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Washington Post: In a dark corner of the Trans-Pacific Partnership lurks some pretty nasty copyright law

Posted by Soledad Vega on Thu, 09/03/2015 - 16:40

TPP's copyright provisions will diminish the value of a rich public domain and enact regulations that will dismantle our online freedoms. Speak out now at

Article by David Post for the Washington Post

The extent to which our international obligations interact with — and may sometimes override — domestic law is a pretty fascinating one, and is, for any number of pretty obvious reasons, increasingly in the news. Here’s a rather small footnote to the very large controversy over the Trans-Pacific Partnership treaty, involving a narrow (but actually quite important) bit of U.S. copyright law, that nicely illustrates how complicated these questions can be — a synecdoche, as it were.

The copyright issue relates to so-called “orphan works.” As a consequence of many factors — the absurdly long term of copyright protection [life of the author plus 70 years — see my comments here on the liberation of Sherlock Holmes, after a lo-o-ong time, from his copyright shackles], along with the elimination of copyright notice, or copyright registration, requirements as preconditions for copyright protection — there are literally millions upon millions of works — books, letters, songs, articles, poems . . . — created in the ’30s, ’40s, or ’50s that are (a) still protected by copyright, and for which (b) it is virtually impossible to ascertain who owns the copyright, or even whether the copyright is still in force. Consider this scenario:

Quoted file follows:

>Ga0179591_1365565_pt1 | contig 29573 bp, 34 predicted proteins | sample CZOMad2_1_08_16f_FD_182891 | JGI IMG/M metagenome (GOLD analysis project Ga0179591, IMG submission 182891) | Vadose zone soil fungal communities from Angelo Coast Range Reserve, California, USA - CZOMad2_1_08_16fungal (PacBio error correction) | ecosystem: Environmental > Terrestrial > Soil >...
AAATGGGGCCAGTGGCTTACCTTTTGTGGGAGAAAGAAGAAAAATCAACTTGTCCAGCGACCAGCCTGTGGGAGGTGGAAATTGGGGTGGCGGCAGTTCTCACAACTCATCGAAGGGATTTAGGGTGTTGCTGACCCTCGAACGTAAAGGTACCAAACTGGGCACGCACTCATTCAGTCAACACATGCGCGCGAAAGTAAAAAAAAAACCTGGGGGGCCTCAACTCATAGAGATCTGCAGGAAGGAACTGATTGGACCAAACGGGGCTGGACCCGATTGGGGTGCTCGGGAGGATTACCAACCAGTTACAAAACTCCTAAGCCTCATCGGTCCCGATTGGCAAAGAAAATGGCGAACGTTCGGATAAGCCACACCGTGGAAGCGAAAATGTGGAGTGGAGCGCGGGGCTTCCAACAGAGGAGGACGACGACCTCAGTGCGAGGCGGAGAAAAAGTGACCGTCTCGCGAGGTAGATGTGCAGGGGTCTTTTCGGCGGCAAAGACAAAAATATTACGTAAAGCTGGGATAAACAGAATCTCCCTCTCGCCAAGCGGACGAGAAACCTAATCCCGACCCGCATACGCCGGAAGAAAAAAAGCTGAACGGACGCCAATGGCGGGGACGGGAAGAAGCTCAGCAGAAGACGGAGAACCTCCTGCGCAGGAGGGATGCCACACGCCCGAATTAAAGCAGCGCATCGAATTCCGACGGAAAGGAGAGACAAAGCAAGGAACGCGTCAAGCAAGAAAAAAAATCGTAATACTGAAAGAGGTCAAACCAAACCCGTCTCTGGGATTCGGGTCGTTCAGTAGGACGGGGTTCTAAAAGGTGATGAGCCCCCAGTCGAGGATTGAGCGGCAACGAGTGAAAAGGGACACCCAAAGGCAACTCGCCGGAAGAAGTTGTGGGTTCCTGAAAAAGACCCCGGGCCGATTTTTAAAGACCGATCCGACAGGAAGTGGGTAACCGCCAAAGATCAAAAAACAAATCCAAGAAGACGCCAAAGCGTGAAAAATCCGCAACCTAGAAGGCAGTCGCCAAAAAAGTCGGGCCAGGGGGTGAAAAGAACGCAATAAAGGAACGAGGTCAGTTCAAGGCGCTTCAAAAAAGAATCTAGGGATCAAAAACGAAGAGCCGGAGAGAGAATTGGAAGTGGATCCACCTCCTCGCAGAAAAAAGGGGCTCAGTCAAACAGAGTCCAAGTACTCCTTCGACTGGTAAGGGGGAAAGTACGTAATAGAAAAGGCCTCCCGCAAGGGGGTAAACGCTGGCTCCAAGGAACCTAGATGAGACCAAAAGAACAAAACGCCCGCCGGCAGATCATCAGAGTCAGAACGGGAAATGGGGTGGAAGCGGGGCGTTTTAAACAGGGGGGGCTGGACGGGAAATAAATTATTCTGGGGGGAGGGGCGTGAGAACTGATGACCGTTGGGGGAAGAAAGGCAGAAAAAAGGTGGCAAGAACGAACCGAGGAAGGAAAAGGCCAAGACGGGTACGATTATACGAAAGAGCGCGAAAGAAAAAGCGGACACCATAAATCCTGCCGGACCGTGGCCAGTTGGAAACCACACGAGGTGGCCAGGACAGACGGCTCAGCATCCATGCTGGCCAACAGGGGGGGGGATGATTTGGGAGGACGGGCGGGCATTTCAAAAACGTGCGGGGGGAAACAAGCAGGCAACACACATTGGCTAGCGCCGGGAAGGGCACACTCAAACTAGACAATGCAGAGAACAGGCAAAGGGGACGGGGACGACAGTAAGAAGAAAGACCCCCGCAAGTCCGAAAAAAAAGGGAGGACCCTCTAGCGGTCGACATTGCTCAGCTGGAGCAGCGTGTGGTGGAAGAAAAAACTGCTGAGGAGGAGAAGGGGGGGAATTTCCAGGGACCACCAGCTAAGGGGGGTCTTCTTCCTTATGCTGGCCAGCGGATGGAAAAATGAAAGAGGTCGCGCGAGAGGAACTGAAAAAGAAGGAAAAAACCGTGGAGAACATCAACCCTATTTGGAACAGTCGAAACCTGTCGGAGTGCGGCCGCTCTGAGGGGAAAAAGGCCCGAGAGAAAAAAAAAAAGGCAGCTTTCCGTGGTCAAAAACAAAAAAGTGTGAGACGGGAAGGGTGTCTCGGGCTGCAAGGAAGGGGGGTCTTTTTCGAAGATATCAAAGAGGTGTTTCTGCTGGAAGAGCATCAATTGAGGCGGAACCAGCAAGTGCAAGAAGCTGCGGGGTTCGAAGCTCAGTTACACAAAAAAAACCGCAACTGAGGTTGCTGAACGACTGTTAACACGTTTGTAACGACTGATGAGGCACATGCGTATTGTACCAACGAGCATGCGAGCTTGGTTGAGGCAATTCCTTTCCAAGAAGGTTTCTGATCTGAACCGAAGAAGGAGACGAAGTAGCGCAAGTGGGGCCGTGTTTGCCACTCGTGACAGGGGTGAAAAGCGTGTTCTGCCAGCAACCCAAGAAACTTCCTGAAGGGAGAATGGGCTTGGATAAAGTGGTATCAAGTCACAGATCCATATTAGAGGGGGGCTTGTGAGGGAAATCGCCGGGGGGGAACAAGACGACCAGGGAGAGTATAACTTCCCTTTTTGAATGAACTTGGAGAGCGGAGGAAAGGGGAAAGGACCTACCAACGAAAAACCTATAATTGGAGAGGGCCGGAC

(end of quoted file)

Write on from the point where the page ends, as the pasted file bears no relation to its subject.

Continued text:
Alice Johnson publishes a book of poems in 1930. It languishes, unsold, and largely vanishes from sight. You would like to reprint it. To know whether you need permission to do that, you have to locate the author. If she has died, you have to find out when — if it was 1933, you’re in the clear; if it was 1993, not so much. If she has died, you have to find her heirs, because copyright passes as personal property at death. Possibly all of her heirs, because they may well have taken title to the copyright, upon Alice’s death, as joint owners. And if any of them has died, you’ll need to round up their heirs. And so on.

How do you do it? The answer is: You don’t, because you can’t. It is, by any reasonable definition of the term, impossible.

That’s an orphan work.

Who cares, you ask? It’s a fair question. After all, you could (and probably would) just go ahead and reprint the book — what are the odds that someone will come out of the woodwork and accuse you of copyright infringement?! You’re more likely to be struck by lightning. Twice.

- Read more at the Washington Post